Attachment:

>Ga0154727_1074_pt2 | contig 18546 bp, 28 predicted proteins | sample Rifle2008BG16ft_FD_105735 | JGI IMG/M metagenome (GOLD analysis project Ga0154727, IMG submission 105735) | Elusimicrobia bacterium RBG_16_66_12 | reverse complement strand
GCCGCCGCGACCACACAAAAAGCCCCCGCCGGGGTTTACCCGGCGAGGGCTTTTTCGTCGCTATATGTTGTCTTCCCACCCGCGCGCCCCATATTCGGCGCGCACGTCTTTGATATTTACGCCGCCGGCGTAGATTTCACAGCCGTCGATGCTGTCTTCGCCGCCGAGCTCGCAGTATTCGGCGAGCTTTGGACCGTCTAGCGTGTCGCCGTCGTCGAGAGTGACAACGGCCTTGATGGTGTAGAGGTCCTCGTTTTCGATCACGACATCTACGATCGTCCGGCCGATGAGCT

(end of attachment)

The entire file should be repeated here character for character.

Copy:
>Ga0154727_1074_pt2 | contig 18546 bp, 28 predicted proteins | sample Rifle2008BG16ft_FD_105735 | JGI IMG/M metagenome (GOLD analysis project Ga0154727, IMG submission 105735) | Elusimicrobia bacterium RBG_16_66_12 | reverse complement strand
GCCGCCGCGACCACACAAAAAGCCCCCGCCGGGGTTTACCCGGCGAGGGCTTTTTCGTCGCTATATGTTGTCTTCCCACCCGCGCGCCCCATATTCGGCGCGCACGTCTTTGATATTTACGCCGCCGGCGTAGATTTCACAGCCGTCGATGCTGTCTTCGCCGCCGAGCTCGCAGTATTCGGCGAGCTTTGGACCGTCTAGCGTGTCGCCGTCGTCGAGAGTGACAACGGCCTTGATGGTGTAGAGGTCCTCGTTTTCGATCACGACATCTACGATCGTCCGGCCGATGAGCT